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Cigar Review: Umbagog Corona Gorda

7 May 2020

The Umbagog line from Steve Saka’s Dunbarton Tobacco & Trust is one of a select few blends that have been featured heavily in my personal rotation during the quarantine. I suspect Umbagog’s inclusion has a lot to do with my desire to not want to sacrifice quality while keeping my cigar budget relatively in check.

As you may recall, Umbagog (“oom-bah-gog”) was announced in the summer of 2016, along with a flurry of other new releases across the industry. (At that time, cigar makers, brand owners, blenders, and factories had been frantically scrambling to meet the August 8 deadline set forth by the FDA; cigars introduced after August 8 would have had to go through the FDA approval process before being sold or marketed). Saka called Umbagog an “extreme value-priced ten-count bundle” using a Broadleaf wrapper that didn’t visually make the grade for his more expensive Broadleaf cigar, Mi Querida. The cigar is named for a New Hampshire lake that’s a favorite fishing locale of Saka’s.

Umbagog “is a perfect cigar for my time upon her waters,” writes Saka on the Dunbarton website. “It is robust and durable, designed to endure the rigors of outside activity with its thick Broadleaf capa and easy-burning liga. This is a cigar that doesn’t pretend to be special or seek to elicit the ‘oohs’ or ‘aahs’ of the cigar snobs. It is an honest, hardworking cigar that is meant to be smoked, chewed upon, and lit however many times you wish.”

The Umbagog recipe calls for a Connecticut Broadleaf wrapper around Nicaraguan binder and filler tobaccos. It is handmade at the Nicaraguan American Cigar S.A. factory (NACSA) in Estelí and available in six formats: Corona Gorda (6 x 48), Robusto Plus (5 x 52), Toro Toro (6 x 52), Gordo Gordo (6 x 56), Short & Fat (4.75 x 56), and Churchill (7 x 50).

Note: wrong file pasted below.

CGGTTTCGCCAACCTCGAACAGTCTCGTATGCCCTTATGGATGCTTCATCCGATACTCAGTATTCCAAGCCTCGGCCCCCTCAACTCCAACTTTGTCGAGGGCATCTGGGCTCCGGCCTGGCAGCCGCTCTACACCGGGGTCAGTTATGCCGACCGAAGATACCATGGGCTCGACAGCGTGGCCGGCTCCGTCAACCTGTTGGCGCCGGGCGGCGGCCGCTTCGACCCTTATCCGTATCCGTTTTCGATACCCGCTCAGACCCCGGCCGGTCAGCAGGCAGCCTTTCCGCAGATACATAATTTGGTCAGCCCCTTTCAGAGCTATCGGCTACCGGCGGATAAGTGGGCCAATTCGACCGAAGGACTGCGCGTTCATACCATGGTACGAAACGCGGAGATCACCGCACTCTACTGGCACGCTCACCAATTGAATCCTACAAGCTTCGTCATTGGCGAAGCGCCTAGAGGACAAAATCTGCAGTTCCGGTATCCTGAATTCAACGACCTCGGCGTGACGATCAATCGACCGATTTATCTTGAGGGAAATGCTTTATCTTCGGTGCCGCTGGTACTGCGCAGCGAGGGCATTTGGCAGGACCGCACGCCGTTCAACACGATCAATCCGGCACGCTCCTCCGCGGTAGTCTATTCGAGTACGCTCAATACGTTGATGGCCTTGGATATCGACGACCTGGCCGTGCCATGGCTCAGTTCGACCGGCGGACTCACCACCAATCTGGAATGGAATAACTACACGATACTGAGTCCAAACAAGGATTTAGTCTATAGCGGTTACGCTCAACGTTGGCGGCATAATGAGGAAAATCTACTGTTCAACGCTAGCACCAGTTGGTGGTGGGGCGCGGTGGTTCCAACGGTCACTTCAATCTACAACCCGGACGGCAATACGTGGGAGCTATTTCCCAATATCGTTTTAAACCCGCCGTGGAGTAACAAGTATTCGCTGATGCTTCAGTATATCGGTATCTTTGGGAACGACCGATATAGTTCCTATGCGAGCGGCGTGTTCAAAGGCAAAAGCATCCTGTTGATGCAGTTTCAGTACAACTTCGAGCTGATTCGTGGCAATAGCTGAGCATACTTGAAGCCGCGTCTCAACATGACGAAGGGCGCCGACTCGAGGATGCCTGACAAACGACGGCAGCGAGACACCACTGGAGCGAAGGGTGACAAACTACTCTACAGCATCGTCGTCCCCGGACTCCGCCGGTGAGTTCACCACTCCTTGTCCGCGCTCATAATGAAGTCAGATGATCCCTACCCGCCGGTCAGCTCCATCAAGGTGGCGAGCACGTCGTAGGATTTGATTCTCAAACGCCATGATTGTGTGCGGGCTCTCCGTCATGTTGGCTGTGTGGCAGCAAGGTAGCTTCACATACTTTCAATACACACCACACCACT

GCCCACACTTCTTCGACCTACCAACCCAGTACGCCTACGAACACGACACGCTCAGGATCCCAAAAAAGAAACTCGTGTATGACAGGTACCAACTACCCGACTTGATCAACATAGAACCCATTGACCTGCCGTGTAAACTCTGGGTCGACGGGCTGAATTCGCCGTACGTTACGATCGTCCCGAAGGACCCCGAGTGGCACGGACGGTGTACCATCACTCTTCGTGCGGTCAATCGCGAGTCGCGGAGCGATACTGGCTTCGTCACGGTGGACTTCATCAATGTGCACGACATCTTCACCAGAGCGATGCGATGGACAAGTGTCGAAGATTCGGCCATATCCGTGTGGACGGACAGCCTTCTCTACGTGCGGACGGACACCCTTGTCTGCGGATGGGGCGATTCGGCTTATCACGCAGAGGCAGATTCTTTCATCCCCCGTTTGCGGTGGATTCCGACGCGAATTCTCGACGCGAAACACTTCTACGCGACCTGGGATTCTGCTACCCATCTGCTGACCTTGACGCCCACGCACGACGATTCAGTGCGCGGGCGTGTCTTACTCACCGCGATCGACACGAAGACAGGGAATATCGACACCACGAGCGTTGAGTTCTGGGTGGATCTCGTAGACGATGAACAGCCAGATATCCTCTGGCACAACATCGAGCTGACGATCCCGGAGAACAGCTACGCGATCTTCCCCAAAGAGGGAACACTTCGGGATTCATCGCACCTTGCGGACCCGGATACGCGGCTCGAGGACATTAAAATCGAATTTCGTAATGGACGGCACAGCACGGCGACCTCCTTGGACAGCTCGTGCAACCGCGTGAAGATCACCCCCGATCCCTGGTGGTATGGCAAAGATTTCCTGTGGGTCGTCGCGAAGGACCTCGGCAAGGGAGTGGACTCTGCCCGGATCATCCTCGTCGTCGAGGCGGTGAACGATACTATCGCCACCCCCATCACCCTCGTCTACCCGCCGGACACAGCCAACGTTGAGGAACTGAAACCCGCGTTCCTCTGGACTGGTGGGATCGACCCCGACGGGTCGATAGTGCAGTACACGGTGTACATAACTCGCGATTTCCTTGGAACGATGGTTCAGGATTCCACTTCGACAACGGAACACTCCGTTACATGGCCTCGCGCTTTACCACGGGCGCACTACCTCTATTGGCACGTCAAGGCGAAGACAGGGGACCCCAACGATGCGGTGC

I paid $8.25 apiece for five singles in the Corona Gorda vitola. With its firm roll, tight seams, well-executed cap, smooth cold draw, and mouth-watering pre-light armoa of hickory and cocoa, there’s nothing appearance-wise to suggest this is a value bundle cigar. And, no, I can’t really tell what’s wrong with the wrappers on the five I smoked for this review. The lone exception, I suppose, is the simple, understated band, which has no raised lettering or frills of any kind (OK in my book, since I’d rather pay for the tobacco).

Quick side note: The original band (as seen here in Saka’s Instagram post announcing the blend, and here in our first review) was brown lettering on white—not the current white lettering on green. I asked Saka about this last week. “The brown on white was a temp ring used on a few hundred cigars to ensure they were imported before the FDA Aug. 8 deadline, as the green ones were delayed from printer,” he wrote via a Facebook message. “They were all sold as ‘misfits’ to one vendor before we officially launched the brand with the correct packaging.”

Beyond the wrapper, Saka has said this cigar isn’t exactly the same blend as Mi Querida, though it’s very similar. Think different primings or grades of tobacco, but the same basic Nicaraguan components. I actually think Umbagog is smoother and slightly milder than Mi Querida, which I would characterize as moist and full-bodied with a grainy texture, ample spice, and notes of espresso, cinnamon, damp wood, and leather. In contrast, the Umbagog Corona Gorda is a drier, woodsier smoke with a bready texture and plenty of earth, cocoa powder, charred oak, and white pepper.

The physical properties are absolutely stellar. The draw is smooth throughout, the smoke production is better than average, the straight burn line is razor-sharp, and the white ash holds well off the foot.

I realize the term “value bundle” is relative.  There are plenty of factory seconds and discount smokes out there, and I wouldn’t put Umbagog close to that category. This is only a value play when viewed against the rest of the Dunbarton portfolio, which is made to Saka’s exacting standards and therefore commands relatively expensive prices. Whether you decide to take the Corona Gorda for a spin while golfing, fishing, or simply sitting back with some sipping rum, I think you’ll be pleased. In my book, it earns four stogies out of five.

[To read more StogieGuys.com cigar reviews, please click here.]

Patrick A

photo credit: Stogie Guys

One Response to “Cigar Review: Umbagog Corona Gorda”

  1. John Walsh Thursday, May 7, 2020 at 2:17 pm #

    Sounds interesting . I’ll give it a try if I can track it down in Canada.

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